Instagram rolls out ‘Lite’ version for international audiences
Instagram has its sights set
on its next 1 billion users—but not all have fast internet connections or large data packages.
To entice those users and cater to audiences around the world, the platform
recently launched a scaled-down version of its app, called Instagram Lite,
in the Google Play Store. Though Instagram didn’t announce the version, a
company spokesman confirmed the launch to TechCrunch.
The release follows Instagram’s
revamped mobile website
that launched last month, also designed for the developing world.
… When asked for comment, an Instagram spokesperson confirmed that
Instagram Lite began testing in Mexico this week, and provided this
statement: “We are testing a new version of Instagram for Android that
takes up less space on your device, uses less data, and starts faster.” The
company wouldn’t say whether ads would be included. Later this year the app
will expand to more countries, and get messaging and video posting
The Verge reported:
… You can post photos and share and view stories on the app, but some
features are currently unavailable, including posting videos and direct
messaging between users. It’s not clear if messaging will ever be available
in Instagram Lite, or if the company will leave it out in order to push
people towards its
standalone messaging app, Direct.
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Instagram Lite will also not carry the long-form video content that it’s
offering users of its original app through IGTV, which it debuted on June 20.
However, the move highlight’s Instagram’s focus on gaining users with
differing mobile capabilities. It’s a decision that highlights parent
company Facebook’s reliance on Instagram to attract users outside the
United States, especially as teenagers nationally have been leaving
Facebook in favor of mobile apps.
Launching a lightweight app has become standard practice for companies
trying to expand beyond developed markets like Europe and the US. Facebook
launched lightweight versions of its main Facebook app and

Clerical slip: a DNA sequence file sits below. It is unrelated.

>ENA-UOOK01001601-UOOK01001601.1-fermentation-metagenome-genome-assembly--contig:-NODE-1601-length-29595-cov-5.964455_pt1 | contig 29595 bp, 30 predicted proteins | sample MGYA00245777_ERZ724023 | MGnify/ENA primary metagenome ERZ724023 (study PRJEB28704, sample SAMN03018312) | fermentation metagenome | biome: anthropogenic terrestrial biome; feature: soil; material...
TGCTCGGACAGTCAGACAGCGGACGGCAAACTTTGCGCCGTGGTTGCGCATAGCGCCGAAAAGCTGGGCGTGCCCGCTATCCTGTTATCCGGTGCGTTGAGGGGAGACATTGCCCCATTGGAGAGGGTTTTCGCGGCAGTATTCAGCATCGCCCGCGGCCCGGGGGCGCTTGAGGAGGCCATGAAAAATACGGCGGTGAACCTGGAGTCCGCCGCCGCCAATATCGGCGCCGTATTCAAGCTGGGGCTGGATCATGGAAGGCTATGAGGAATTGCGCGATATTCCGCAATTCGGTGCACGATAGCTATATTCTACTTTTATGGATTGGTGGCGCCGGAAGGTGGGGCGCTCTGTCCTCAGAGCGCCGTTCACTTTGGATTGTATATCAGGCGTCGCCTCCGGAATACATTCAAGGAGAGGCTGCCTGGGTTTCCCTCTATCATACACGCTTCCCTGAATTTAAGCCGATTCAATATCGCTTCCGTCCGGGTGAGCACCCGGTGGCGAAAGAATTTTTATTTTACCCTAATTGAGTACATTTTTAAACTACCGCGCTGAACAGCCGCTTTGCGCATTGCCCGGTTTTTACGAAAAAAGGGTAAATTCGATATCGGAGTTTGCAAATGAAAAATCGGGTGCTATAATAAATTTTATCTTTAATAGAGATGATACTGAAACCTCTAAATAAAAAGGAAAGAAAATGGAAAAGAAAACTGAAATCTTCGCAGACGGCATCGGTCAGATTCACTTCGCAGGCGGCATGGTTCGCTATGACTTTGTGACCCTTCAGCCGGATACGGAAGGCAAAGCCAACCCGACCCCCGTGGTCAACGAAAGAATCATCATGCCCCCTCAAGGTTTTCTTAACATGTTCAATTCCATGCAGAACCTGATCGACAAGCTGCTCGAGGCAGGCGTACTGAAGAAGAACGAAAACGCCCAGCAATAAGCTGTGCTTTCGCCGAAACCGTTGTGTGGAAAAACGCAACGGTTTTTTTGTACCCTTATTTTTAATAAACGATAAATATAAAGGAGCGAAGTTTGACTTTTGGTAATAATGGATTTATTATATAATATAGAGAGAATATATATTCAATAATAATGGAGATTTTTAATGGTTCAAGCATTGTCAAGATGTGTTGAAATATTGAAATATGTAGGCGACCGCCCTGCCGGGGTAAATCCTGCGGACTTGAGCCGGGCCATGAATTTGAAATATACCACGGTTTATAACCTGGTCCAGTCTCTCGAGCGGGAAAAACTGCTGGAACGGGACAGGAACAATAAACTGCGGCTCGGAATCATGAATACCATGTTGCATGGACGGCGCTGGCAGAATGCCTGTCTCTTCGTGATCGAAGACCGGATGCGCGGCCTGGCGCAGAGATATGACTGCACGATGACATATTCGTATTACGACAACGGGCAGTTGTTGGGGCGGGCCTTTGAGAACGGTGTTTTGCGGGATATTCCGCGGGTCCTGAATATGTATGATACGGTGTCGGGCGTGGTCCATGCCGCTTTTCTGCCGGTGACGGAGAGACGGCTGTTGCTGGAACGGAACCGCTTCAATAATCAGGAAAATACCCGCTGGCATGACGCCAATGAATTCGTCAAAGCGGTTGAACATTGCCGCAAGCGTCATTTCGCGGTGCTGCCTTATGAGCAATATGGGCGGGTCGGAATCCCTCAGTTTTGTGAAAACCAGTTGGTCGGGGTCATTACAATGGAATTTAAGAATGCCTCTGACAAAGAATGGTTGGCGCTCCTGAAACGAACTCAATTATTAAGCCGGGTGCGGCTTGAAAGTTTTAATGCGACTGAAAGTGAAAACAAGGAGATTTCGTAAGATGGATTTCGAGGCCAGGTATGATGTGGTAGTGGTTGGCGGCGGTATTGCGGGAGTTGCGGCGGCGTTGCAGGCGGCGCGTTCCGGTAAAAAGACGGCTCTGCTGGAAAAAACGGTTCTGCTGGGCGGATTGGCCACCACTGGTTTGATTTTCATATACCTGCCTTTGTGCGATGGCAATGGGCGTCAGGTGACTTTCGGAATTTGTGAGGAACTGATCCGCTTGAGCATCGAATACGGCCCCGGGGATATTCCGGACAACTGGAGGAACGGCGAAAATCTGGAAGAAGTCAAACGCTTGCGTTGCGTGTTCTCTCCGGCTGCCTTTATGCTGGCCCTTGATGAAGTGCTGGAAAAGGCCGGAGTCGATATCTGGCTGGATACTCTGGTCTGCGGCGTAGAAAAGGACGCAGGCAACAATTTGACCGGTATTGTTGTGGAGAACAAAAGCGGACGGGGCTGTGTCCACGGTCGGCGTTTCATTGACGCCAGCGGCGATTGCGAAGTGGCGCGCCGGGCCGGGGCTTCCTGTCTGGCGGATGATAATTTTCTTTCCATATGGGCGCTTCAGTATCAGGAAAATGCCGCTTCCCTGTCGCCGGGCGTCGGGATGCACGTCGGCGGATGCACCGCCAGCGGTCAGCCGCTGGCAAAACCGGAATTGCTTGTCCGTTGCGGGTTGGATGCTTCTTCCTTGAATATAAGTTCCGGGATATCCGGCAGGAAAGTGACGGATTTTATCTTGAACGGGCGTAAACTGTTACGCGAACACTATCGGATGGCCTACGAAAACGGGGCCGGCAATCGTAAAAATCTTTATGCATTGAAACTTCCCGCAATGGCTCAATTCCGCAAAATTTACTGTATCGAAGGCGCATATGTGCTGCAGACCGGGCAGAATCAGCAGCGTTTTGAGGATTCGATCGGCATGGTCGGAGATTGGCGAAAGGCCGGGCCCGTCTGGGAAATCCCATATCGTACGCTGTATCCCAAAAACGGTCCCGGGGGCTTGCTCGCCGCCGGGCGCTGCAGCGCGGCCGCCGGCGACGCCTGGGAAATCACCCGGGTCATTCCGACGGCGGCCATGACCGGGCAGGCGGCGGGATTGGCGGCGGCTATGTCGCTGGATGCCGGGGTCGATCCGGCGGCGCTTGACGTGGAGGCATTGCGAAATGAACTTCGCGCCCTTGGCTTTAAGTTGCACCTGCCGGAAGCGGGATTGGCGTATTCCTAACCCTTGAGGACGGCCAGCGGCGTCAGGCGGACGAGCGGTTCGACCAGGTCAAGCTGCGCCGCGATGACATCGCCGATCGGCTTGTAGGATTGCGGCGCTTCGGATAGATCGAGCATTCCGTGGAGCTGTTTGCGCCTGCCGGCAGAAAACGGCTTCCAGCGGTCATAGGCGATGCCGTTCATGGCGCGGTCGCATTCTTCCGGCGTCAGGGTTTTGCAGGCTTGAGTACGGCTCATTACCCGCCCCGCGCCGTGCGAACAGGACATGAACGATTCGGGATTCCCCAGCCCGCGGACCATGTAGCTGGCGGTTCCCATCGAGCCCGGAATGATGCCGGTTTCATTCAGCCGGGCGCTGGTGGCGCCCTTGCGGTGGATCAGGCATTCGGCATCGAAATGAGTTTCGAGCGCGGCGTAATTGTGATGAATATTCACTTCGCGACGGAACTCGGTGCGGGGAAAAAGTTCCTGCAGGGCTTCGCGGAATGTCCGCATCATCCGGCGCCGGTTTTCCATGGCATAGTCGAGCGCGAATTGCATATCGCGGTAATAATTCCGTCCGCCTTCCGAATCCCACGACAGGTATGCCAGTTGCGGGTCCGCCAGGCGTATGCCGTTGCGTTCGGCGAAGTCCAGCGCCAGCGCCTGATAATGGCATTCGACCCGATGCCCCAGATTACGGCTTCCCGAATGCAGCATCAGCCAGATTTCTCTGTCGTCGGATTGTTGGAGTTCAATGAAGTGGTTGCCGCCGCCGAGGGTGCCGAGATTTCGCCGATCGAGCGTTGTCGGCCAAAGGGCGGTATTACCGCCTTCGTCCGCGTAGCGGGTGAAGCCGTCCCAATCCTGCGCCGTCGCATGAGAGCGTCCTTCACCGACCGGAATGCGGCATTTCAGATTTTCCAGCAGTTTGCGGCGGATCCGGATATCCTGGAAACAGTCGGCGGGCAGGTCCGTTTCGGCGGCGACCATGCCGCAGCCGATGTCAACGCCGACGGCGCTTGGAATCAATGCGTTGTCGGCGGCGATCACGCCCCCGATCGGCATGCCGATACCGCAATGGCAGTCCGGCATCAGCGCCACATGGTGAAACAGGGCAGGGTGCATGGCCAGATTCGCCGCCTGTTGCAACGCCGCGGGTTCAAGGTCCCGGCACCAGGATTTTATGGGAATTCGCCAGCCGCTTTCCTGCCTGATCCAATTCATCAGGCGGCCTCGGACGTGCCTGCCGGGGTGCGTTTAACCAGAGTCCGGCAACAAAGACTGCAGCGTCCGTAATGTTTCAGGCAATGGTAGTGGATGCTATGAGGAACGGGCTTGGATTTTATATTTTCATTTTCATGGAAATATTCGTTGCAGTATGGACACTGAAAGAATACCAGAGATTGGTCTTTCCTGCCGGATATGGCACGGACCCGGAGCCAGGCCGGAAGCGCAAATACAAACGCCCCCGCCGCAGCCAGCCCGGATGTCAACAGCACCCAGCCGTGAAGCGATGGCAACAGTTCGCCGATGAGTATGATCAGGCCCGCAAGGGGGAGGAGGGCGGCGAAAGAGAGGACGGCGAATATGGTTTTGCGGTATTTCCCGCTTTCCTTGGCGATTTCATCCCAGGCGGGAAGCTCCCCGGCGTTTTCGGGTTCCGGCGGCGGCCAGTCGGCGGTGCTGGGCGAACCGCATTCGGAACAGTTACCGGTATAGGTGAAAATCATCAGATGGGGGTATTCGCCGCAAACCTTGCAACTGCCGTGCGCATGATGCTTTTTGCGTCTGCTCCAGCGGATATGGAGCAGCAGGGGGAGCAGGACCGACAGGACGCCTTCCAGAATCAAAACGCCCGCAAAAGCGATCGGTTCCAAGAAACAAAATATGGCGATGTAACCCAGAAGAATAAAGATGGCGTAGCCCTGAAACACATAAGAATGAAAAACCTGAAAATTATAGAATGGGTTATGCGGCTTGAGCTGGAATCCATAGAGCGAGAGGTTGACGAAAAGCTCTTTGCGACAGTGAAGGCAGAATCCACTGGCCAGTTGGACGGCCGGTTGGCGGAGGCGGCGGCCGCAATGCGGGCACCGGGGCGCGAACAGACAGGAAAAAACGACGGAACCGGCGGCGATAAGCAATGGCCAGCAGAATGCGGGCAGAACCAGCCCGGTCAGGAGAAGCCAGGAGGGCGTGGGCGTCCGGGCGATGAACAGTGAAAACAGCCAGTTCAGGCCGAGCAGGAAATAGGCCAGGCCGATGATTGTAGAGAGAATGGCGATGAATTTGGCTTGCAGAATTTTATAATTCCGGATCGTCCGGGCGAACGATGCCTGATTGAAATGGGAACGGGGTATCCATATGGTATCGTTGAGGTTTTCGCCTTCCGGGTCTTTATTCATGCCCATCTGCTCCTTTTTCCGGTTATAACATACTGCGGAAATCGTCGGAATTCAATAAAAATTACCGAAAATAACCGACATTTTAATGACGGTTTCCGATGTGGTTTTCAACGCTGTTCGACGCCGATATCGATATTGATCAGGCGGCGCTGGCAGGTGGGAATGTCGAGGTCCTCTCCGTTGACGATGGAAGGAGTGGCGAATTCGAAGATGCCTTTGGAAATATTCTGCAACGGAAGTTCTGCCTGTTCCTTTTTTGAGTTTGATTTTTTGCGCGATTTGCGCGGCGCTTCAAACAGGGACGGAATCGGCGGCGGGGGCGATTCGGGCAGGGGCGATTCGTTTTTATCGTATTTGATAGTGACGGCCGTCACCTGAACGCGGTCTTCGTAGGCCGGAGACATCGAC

Messenger, while Uber has done the same with Uber Lite.
In much of the developing world, mobile users frequently have older devices
with less storage space, slower network connections, or smaller data plans.
These elements often make
run very slowly, or force the users to delete other items that take up
storage space in order to run the app. Instagram Lite is intended to
address these issues, allowing these users to access the app more easily.
Facebook has previously targeted user growth in the developing world with
the launch of its Facebook Lite app in 2015, which similarly makes the
social network accessible to people with older phones, less storage or
data, and poor connection.
The success of Facebook Lite – it has more than 200 million users worldwide
– led to the roll-out of Messenger Lite in April 2018.
Instagram’s move might push competitors such as Snapchat to follow suit.
For now, the app has a lengthy head start, considering its rapid user
growth and recent valuation of $100 billion.
… Snapchat neglected international markets to focus on US teens, leaving
the door open for Instagram and WhatsApp’s clones of Snapchat Stories to
grab big user bases in countries like India and Brazil.
With this new growth tool in its belt, Instagram may see even swifter
adoption in emerging markets. It could score potentially score evenue
straight from Lite if ads are included, then as phones and networks
improve, hope to shift users onto the full-fidelity version. Now, eyes will
be on Snapchat to see if it builds its own Lite app. Otherwise it risks
continuing to slip further behind the Instagram juggernaut.
User acquisition rates on Instagram are unparalleled, not just within the
Facebook ecosystem, but across the social media industry. Instagram
launched Instagram Stories
a little less than 2 years ago. Back then, the Instagram user base was
around 500 million users. In two years since, Instagram has managed to
garner another 500 million users. None of its contemporaries have managed
to acquire half a billion users within two years.
It’s no wonder then that Facebook is going aggressive Instagram, and is now
pitching it against Google’s YouTube as well, with the
launch of the IGTV app.